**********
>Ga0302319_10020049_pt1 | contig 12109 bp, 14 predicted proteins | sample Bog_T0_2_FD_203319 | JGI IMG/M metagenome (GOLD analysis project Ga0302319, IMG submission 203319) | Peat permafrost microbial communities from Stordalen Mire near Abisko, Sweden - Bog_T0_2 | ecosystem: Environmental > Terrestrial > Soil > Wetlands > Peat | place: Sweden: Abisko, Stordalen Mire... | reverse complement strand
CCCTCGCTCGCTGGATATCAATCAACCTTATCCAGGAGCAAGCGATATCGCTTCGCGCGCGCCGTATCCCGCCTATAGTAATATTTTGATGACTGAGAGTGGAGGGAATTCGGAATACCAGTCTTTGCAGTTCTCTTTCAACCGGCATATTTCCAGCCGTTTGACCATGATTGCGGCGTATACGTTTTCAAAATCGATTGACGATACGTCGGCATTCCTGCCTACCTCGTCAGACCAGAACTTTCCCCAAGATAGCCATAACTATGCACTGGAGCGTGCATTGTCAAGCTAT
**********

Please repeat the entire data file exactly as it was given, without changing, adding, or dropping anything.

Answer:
>Ga0302319_10020049_pt1 | contig 12109 bp, 14 predicted proteins | sample Bog_T0_2_FD_203319 | JGI IMG/M metagenome (GOLD analysis project Ga0302319, IMG submission 203319) | Peat permafrost microbial communities from Stordalen Mire near Abisko, Sweden - Bog_T0_2 | ecosystem: Environmental > Terrestrial > Soil > Wetlands > Peat | place: Sweden: Abisko, Stordalen Mire... | reverse complement strand
CCCTCGCTCGCTGGATATCAATCAACCTTATCCAGGAGCAAGCGATATCGCTTCGCGCGCGCCGTATCCCGCCTATAGTAATATTTTGATGACTGAGAGTGGAGGGAATTCGGAATACCAGTCTTTGCAGTTCTCTTTCAACCGGCATATTTCCAGCCGTTTGACCATGATTGCGGCGTATACGTTTTCAAAATCGATTGACGATACGTCGGCATTCCTGCCTACCTCGTCAGACCAGAACTTTCCCCAAGATAGCCATAACTATGCACTGGAGCGTGCATTGTCAAGCTAT